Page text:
2nd Feb 2015
Philippine law treats shares of stock in a corporation as personal property. Similar to other personalty, the owner of the property can sell, assign, transfer or convey his property to another as he wishes. This is an attribute and principle of ownership which cannot be taken away. However, being in the nature of intangible personal property, the law regulates such kinds of properties, including the manner in which they can be conveyed or transferred.
Section 63 of the Corporation Codeaffirms that the owner of a share of stock in a corporation has the right to transfer his shares. It is the provision that outlines the fundamental requirements which must be complied with if a stockholder in a corporation wishes to transfer his shares to another. Section 63 reads:
“Sec. 63. Certificate of stock and transfer of shares. – The capital stock of stock corporations shall be divided into shares for which certificates signed by the president or vice president, countersigned by the secretary or assistant secretary, and sealed with the seal of the corporation shall be issued in accordance with the by-laws.Shares of stock so issued are personal property and may be transferred by delivery of the certificate or certificates endorsed by the owner or his attorney-in-fact or other person legally authorized to make the transfer. No transfer, however, shall be valid, except as between the parties, until the transfer is recorded in the books of the corporation showing the names of the parties to the transaction, the date of the transfer, the number of the certificate or certificates and the number of shares transferred.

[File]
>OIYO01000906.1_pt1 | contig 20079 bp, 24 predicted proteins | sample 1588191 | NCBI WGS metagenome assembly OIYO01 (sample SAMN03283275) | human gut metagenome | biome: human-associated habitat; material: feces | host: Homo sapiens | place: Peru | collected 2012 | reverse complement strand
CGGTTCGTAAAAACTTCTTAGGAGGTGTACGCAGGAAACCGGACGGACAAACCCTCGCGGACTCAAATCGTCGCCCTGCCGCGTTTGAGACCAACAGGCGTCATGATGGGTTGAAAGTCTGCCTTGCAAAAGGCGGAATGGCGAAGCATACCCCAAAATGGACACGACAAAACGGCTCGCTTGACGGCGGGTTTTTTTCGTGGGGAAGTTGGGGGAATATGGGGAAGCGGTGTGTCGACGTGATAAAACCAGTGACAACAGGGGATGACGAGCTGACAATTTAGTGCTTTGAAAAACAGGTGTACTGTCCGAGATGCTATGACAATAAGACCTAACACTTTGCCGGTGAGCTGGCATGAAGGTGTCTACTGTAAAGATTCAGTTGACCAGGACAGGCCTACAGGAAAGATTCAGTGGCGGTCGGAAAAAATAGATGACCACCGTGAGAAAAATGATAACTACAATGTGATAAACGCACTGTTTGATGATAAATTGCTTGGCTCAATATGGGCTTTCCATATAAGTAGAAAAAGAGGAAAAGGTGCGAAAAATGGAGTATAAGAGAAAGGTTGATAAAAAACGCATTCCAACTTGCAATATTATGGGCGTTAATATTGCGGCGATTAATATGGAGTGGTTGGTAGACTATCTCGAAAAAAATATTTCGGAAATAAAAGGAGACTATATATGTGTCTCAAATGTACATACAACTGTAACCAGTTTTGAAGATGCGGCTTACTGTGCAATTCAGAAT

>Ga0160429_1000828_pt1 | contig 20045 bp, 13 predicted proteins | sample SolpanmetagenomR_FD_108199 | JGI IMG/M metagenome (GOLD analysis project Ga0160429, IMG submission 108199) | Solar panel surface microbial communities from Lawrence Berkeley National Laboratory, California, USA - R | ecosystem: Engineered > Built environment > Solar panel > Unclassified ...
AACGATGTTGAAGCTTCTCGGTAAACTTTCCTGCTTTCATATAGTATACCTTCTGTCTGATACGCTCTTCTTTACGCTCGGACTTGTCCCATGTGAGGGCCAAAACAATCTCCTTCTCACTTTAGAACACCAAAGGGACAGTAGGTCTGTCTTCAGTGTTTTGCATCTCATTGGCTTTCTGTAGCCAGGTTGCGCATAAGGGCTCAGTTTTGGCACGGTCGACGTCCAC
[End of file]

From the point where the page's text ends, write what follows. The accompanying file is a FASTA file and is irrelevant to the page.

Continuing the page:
No shares of stock against which the corporation holds any unpaid claim shall be transferable in the books of the corporation.“
Being intangible personalty, the Corporation Code requires that, before a share of capital stock is validly sold, transferred, assigned or in any manner conveyed, it must be covered by a stock certificate. This requirement is borne out of practical considerations. It is a fundamental principle of contract law (be it of sale, assignment or any other conveyance) in the Philippines and probably in any jurisdiction, that the parties to any contract must be aware of the subject matter – what is being sold, transferred or otherwise conveyed. On the other hand, shares of stock in a corporation do not have physical form, unlike ordinary chattel such as goods or vehicles, where a person has a clear notion of what is being sold or conveyed.